MISSOULA — A federal judge in Missoula is ordering the Trump Administration to update efforts to bring grizzly bears off the list of threatened species.
The Center for Biological Diversity says that information will look beyond high-profile bear recovery efforts in the Northern Rockies, Central Rockies, and the Pacific Coast.
While most of the grizzly debate has centered around the bears in the Yellowstone and Northern Continental Divide Ecosystems, there's a broader question of what the federal government is doing to bring bears back nationwide.
"The Endangered Species Act requires them to file one every five years,” said Andrea Santarsiere, biological diversity attorney. “It's been more than 8 years since they filed the last status report.”
Grizzlies have been on the list since 1975, this includes the big bear's historic range across the Lower 48 states.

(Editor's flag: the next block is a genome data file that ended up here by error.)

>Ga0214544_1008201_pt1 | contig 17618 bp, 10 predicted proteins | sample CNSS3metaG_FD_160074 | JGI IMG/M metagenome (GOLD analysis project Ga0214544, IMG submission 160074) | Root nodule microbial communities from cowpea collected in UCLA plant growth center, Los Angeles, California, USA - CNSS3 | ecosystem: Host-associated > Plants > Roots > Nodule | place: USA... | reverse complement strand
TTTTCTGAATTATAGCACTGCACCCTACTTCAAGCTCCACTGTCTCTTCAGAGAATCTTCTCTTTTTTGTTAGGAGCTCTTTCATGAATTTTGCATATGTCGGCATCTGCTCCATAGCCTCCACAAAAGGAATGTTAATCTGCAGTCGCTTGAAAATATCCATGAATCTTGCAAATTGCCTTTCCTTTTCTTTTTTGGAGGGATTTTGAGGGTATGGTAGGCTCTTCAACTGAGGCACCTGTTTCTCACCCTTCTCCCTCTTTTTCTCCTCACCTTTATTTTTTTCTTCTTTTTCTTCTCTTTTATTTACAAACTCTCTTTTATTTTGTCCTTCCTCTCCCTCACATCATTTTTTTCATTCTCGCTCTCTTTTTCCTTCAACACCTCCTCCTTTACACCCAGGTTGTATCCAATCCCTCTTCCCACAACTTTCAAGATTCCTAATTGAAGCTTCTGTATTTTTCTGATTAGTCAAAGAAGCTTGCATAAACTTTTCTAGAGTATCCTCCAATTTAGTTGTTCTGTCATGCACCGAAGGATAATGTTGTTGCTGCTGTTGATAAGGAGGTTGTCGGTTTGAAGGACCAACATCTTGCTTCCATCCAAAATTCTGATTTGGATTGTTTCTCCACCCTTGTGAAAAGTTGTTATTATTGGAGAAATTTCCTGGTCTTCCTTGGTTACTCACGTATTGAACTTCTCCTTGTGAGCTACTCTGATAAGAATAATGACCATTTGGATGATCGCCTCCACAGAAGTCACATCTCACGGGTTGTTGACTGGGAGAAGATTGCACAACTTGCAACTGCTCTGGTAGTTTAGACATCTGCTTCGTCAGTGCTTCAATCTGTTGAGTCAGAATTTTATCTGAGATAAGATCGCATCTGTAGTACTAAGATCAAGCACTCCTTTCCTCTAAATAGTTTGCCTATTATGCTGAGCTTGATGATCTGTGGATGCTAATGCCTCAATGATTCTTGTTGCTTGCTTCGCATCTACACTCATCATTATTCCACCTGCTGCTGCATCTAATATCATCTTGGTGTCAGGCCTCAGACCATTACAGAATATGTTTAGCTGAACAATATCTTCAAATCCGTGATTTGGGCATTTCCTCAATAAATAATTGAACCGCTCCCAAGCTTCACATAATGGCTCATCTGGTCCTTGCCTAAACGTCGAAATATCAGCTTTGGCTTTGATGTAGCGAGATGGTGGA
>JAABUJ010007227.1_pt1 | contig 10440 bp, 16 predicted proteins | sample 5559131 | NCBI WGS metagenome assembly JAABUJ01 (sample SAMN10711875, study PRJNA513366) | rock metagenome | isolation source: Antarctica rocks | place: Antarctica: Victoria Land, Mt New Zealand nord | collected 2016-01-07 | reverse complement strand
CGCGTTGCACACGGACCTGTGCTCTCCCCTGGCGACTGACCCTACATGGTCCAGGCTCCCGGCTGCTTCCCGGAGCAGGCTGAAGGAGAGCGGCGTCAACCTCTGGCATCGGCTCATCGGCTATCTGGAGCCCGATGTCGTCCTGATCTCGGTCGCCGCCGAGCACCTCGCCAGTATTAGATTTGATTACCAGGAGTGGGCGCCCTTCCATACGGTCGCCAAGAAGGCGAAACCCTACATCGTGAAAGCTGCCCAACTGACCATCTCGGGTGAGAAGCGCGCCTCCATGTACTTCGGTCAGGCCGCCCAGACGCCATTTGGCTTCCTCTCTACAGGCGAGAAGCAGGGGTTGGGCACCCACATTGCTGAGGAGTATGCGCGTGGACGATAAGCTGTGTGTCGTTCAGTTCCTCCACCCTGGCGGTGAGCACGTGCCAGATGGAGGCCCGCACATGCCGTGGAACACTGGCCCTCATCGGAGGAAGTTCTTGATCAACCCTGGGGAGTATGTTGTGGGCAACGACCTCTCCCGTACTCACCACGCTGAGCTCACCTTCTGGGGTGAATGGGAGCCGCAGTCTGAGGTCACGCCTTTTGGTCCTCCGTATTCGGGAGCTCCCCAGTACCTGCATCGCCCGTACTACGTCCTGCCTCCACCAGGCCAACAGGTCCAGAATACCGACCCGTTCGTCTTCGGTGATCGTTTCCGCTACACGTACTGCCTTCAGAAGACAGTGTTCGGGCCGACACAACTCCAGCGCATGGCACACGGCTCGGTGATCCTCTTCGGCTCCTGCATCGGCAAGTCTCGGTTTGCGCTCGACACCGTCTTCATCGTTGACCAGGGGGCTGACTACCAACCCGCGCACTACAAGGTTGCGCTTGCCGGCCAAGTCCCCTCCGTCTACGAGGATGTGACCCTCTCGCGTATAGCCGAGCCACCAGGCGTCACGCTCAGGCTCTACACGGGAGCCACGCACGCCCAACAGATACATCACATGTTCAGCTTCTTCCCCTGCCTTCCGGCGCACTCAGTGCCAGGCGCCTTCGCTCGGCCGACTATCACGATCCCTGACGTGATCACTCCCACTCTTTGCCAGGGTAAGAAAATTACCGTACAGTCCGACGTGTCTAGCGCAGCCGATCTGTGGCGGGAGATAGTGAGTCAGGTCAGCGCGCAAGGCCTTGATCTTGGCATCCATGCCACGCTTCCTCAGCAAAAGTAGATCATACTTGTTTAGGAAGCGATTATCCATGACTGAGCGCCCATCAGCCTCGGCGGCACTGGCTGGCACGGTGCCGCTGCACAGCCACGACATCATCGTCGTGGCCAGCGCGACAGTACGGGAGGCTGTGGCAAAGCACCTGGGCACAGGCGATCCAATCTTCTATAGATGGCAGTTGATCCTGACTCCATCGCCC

Last summer, the Center for Biological Diversity sued the federal government, saying Fish and Wildlife Service was overdue in updating that recovery plan.
On Monday, U.S. District Court Judge Dana Christensen signed a partial settlement in the case, which gives FWS until March of 2021 to complete the update. Santarsiere says she hopes they will see some movement considering other areas for re-introduction and recovery of grizzly bears.
She also said the Center for Biological Diversity wants to learn not only what FWS is doing for bears in the Northern Rockies, but Utah and Colorado, even California.
"We think the Fish and Wildlife Service should look beyond the confines of the areas currently occupied by grizzly bears and look at other areas in the United States and the West where grizzly bears were historically present and could occupy again." said Santarsiere.
The status update should give important information on the grizzly recovery in the Yellowstone, and N-C-D-E.
While the order should produce data important to the Yellowstone and the Northern Continental Divide Ecosystems bears, it will tell what the government is doing to bring grizzlies back to the other areas mentioned.